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Narelda Jacobs' grandmother had three children taken away from her. Then she lost five more.

Aboriginal and Torres Strait Islander viewers are warned that the following contains images and voices of deceased persons.

Narelda Jacobs' father, Cedric, was nine years old when he last saw his parents.

It was the early 1950s. The Whadjuk Nyoongar boy and his two younger brothers were playing in a Western Australian vineyard where their mother and father had taken seasonal work picking grapes. 

A car pulled up. 

With their parents at the far end of the vineyard, the boys were bundled into the vehicle and sped away to a new life at Mogumber Methodist Mission; snatched — stolen — from the people who loved them most by a government that presumed it knew better.


Video via Mamamia.

Speaking to Mamamia's No Filter podcast, Narelda, a broadcast journalist and co-host on morning talkshow Studio 10, said Cedric told her about the day a magistrate decided his and his siblings' fate.

"My dad remembered hearing his mother scream," the 44-year-old said. "She wasn't even let in the courtroom to be able to argue the point, [to ask] 'Where are they going? Why are you taking them?'"

Cedric, who passed away in 2018, was among tens of thousands of Indigenous children forcibly removed from their families between the late 1800s and 1969 in accordance with racist state and federal government 'protectionist' policies. 

The precise number taken remains unknown. But in 1997, a national inquiry into the Stolen Generations reported that from 1910 to 1970, when the practice was at its peak, between 10 and 30 per cent of Aboriginal and Torres Strait Islander children were forcibly removed from their families and communities.

Most were trained as domestic workers and stockmen, adopted out to white families, or like Cedric and his brothers, sent to live on a Christian mission.

Narelda Jacobs' father, Cedric, was stolen at age 9. Image: Supplied/Narelda Jacobs.

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While Cedric told Narelda there was no abuse at Mogumber, the injustice was inherent in their circumstances. These children had been torn from their families, their community, their land.

"My dad would tell us of how they would fantasize about their parents coming, their dads coming, and bringing them a brand-new bike," she said. "And they would say to each other, 'When my dad brings me a bike, I'll race you to the end of the street.' 

"They never stopped hoping."

"She died of a broken heart."

Cedric's parents both died while their children were on the mission, having endured barely imaginable sorrow.

"[Dad's mother] tried desperately to fill the gaping hole that was left when her three youngest children were taken, and she had five pregnancies: four were stillborn, and one died at two months old," Narelda said.

"My older aunties, my old nannas, would say she died of a broken heart."

Cedric found solace in Christianity, and later become a Reverend of the Uniting Church, where he met Narelda's mother, an Irish-born woman who worked as a pastor at a Nyoongar church in Perth.

Cedric went on to become a Uniting Church Reverend. Image: Supplied/Narelda Jacobs.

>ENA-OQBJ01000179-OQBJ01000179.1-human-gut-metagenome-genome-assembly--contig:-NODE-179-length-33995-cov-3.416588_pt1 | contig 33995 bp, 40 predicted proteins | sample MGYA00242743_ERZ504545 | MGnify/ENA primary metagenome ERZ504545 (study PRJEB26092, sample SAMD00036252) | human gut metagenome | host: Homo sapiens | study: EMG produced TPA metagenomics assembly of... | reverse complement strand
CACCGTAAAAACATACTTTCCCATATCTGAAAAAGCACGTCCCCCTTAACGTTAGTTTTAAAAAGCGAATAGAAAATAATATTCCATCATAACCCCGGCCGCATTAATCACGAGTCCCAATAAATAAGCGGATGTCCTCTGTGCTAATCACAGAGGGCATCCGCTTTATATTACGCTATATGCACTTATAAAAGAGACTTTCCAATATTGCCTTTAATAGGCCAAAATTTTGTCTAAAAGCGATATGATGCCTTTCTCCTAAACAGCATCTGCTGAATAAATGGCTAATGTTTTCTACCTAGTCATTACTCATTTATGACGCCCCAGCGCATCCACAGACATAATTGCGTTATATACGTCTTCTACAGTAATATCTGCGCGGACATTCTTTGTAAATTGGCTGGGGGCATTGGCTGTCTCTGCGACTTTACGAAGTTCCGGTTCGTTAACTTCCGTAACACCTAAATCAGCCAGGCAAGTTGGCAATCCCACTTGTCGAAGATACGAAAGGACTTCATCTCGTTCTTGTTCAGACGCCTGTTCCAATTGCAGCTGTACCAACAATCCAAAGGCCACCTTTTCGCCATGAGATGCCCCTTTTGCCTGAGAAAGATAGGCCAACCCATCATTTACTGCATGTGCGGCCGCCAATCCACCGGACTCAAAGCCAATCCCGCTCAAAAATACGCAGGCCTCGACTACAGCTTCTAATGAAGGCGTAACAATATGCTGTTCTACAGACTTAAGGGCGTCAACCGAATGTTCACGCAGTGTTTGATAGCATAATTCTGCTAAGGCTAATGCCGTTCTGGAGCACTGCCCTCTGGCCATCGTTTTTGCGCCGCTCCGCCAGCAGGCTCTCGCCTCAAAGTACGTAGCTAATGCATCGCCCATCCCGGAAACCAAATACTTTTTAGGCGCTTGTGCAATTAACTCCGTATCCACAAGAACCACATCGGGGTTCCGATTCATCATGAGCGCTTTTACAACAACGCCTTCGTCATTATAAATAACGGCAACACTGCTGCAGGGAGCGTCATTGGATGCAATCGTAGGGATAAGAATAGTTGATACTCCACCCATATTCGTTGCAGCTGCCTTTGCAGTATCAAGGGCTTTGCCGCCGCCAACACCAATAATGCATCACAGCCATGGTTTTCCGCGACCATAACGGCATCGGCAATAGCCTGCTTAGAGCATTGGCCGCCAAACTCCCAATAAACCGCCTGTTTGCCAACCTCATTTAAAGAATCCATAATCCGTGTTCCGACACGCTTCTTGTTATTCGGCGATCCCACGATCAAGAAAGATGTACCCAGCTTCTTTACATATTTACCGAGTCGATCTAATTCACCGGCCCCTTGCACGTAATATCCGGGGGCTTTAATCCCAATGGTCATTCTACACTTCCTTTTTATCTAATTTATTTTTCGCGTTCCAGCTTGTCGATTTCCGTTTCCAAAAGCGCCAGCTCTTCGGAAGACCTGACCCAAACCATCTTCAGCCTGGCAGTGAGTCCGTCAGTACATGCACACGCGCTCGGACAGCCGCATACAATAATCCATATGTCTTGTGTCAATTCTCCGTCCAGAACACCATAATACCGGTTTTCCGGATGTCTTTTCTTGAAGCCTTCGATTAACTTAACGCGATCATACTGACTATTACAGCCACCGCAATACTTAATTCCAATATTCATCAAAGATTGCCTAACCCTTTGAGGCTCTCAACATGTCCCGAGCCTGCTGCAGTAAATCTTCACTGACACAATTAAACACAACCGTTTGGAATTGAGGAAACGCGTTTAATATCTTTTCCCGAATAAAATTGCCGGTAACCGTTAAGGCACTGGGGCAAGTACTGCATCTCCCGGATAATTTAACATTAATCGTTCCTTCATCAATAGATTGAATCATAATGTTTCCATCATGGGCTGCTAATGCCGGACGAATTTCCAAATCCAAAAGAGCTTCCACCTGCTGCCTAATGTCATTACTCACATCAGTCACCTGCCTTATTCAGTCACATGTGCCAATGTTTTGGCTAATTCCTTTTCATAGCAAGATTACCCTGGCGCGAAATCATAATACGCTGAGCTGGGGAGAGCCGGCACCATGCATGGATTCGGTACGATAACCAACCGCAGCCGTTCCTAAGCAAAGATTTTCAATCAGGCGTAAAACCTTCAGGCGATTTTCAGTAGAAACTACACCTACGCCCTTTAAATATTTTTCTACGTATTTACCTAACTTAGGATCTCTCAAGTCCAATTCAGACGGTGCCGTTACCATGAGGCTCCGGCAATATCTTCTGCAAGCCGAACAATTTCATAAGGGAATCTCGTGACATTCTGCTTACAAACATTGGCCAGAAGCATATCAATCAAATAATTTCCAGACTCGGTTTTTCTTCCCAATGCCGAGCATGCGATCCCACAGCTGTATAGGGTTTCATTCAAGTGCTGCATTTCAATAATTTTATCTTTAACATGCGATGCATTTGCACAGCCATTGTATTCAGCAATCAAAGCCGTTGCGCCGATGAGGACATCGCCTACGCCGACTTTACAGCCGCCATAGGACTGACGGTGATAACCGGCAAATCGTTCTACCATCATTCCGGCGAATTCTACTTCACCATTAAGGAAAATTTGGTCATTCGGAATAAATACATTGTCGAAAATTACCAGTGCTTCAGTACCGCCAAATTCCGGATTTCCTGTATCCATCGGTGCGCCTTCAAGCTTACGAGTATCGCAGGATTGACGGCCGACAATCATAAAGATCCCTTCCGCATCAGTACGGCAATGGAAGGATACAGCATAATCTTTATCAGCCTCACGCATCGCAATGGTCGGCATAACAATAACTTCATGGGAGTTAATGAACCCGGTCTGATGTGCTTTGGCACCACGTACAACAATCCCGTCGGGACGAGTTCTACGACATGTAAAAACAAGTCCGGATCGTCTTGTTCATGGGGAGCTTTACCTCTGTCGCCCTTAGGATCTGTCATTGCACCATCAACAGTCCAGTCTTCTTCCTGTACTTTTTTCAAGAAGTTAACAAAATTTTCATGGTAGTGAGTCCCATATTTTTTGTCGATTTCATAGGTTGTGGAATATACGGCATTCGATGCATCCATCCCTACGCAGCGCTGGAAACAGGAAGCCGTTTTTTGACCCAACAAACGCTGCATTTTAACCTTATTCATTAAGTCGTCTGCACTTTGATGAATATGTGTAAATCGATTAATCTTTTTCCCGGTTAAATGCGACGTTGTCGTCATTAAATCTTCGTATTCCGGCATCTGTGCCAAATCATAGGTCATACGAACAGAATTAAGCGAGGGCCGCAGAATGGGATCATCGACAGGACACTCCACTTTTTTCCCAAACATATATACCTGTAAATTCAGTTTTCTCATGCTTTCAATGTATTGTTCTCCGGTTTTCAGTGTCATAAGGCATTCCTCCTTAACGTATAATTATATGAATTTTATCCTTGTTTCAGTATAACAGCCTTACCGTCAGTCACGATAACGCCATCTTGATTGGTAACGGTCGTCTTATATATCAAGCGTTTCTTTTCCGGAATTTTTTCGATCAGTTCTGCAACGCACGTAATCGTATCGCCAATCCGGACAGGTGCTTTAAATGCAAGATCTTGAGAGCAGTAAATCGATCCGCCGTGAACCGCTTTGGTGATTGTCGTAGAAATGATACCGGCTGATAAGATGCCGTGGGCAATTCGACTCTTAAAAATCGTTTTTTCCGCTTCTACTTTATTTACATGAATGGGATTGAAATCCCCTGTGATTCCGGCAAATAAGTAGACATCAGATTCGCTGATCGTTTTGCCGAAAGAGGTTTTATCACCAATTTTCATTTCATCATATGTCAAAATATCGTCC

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"We grew up knowing that Dad was stolen and he was part of the Stolen Generations. He was a survivor; it was part of who we were," Narelda said. "We always had compassion for our cousins and our people."

Narelda shares the experience of her father, grandparents and uncles not to seek sympathy but to honour what they went through.

"We don't want guilt and we've never looked for that. We've always been independent, financially independent, because we just want to be able to honour their memory and to tell them, 'Look. From your hardship, this is who we are now.'"

The national apology, too, went some way to healing the hurt. When Prime Minister Kevin Rudd formally said sorry to the Stolen Generations in parliament in February 2007, Cedric and his missions brothers and sisters were there.

"It was a momentous day. It was a huge day, to be there to hear that apology and to hear it on behalf of the whole country, it meant a lot," Narelda said.

"And now for me, personally, it means more now that my dad is not with us. This year, particularly, going into Reconciliation Week, then the Black Lives Matter movement — the resurgence of it — it meant so much more."

For more of Narelda Jacobs' incredible life story, listen to her chat with Mia Freedman. (Post continues below.)

If you have the means to do so, you can actively help the Black Lives Matter cause in Australia and the United States by donating to organisations working towards racial justice, such as the National Aboriginal and Torres Strait Islander Women’s Alliance and the Justice for David Dungay Fund to support the family of David Dungay Junior, an Aboriginal man who died in a Sydney jail. You can also donate to the Black Lives Matter Global Network here. If you can, consider regularly donating to Indigenous-run organisations and First Nations causes. 

Other active ways to help include signing petitions, attending peaceful protests, listening to BIPOC, raising their voices, educating yourself on racism and privilege and ensuring we are all taking part in the conversation to dismantle systemic racism.

Featured image: Getty.

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